Ashoka: Such as…

Patel: There were very few bathtubs on the near west side of Chicago, which led to serious health problems. So Jane Addams built public baths at Hull House. There were too few classrooms for school-aged kids; she started classes at Hull House. Recent immigrants felt excluded from American life. Jane Addams organized arts and crafts workshops that recognized the art that Jews and Catholics from Southern and Eastern Europe were bringing, and public kitchens that invited people to try their recipes. In fact, it’s hard to name a movement during that progressive era that did not have some sort of start at Hull House, from the NAACP to women's suffrage. Addams was a huge believer in democracy — democracy as the ability to participate in shaping the public square. She built an institution that invited contributions from people of all backgrounds and identities.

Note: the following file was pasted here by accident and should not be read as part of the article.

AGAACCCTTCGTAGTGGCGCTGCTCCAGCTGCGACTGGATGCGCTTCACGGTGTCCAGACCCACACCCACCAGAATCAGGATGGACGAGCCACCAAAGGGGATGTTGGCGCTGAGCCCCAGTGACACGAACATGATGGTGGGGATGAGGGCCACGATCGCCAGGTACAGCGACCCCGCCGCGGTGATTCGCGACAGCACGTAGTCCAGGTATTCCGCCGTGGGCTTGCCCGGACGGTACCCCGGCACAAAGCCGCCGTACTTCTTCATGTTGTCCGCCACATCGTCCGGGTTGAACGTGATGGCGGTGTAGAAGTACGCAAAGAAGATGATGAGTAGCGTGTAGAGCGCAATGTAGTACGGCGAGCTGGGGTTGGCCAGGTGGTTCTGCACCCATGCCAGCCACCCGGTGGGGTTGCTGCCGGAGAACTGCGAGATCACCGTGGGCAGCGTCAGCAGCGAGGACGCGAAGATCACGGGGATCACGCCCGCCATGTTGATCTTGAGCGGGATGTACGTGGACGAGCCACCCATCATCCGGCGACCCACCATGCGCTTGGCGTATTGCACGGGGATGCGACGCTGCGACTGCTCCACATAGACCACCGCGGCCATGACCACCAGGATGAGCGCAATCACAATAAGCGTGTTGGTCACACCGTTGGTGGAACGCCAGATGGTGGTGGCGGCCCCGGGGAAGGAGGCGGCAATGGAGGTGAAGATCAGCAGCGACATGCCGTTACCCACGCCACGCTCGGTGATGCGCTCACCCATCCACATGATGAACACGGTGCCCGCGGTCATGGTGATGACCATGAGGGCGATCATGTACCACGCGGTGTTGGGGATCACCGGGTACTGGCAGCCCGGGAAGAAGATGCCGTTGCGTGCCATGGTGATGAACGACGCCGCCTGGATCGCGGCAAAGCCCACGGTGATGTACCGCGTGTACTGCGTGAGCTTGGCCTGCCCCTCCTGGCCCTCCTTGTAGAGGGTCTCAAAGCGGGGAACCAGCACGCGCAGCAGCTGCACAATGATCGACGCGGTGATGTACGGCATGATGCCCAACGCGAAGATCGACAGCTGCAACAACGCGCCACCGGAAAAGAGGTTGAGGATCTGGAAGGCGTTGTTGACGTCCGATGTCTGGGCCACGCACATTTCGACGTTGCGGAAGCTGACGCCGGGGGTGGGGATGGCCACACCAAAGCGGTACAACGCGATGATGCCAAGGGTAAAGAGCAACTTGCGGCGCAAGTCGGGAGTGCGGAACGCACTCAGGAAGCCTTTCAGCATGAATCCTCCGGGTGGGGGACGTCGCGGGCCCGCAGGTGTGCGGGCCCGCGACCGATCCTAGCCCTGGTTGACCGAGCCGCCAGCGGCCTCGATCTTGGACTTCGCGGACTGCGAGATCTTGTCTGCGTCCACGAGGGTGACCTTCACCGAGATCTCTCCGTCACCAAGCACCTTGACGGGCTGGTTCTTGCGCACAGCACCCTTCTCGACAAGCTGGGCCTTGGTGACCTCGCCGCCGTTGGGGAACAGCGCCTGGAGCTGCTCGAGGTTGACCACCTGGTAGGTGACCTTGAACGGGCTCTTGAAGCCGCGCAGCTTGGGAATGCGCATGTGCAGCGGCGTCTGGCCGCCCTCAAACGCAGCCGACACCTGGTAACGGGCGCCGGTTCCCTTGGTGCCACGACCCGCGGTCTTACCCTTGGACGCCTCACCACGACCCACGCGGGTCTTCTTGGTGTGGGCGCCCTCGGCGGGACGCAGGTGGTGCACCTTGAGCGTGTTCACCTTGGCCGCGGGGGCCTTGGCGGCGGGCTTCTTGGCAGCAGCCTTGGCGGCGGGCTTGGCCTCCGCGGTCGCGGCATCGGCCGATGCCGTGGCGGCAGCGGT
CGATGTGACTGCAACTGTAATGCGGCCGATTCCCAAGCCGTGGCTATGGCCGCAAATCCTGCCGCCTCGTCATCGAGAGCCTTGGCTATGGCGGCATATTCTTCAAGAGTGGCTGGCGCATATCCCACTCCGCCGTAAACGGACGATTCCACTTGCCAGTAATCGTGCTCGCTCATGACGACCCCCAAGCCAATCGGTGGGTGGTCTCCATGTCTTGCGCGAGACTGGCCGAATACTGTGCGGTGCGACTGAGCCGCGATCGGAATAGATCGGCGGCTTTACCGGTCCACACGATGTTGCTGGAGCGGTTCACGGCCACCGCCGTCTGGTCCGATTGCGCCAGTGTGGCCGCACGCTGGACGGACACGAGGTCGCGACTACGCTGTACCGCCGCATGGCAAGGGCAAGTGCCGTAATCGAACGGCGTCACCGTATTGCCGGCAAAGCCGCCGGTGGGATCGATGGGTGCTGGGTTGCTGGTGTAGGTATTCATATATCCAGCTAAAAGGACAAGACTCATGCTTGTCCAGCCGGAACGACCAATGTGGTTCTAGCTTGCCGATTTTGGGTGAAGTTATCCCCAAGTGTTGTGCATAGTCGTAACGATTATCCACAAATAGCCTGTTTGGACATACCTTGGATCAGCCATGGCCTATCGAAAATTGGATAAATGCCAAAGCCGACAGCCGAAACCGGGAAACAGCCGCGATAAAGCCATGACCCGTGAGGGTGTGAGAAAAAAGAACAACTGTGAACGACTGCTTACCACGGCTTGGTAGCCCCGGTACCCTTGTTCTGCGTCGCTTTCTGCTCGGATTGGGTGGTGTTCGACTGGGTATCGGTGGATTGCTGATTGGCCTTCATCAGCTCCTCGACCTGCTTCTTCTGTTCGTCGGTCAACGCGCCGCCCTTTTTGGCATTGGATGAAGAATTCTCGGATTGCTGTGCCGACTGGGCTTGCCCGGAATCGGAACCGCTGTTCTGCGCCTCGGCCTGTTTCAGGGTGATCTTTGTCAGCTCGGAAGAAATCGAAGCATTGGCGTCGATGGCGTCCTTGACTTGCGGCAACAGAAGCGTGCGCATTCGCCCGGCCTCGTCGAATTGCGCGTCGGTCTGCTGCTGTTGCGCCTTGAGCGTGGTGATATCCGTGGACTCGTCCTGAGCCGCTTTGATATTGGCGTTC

Ashoka: You talk a lot about democracy as a system that requires the contribution of its citizens, and you use the potluck supper as a metaphor. Tell us why.

Patel: Because America is not a melting pot! A diverse democracy should invite the best of people's diverse identities, their best dishes, to a common table. In other words, a potluck. This is the only way our whole nation feasts. And the wonderful thing about it is that people are invited to participate, and their identities are viewed as assets. Bring that dish that your grandmother taught you to make. Bring the best of your identity, and the best of your identity is going to enrich us all.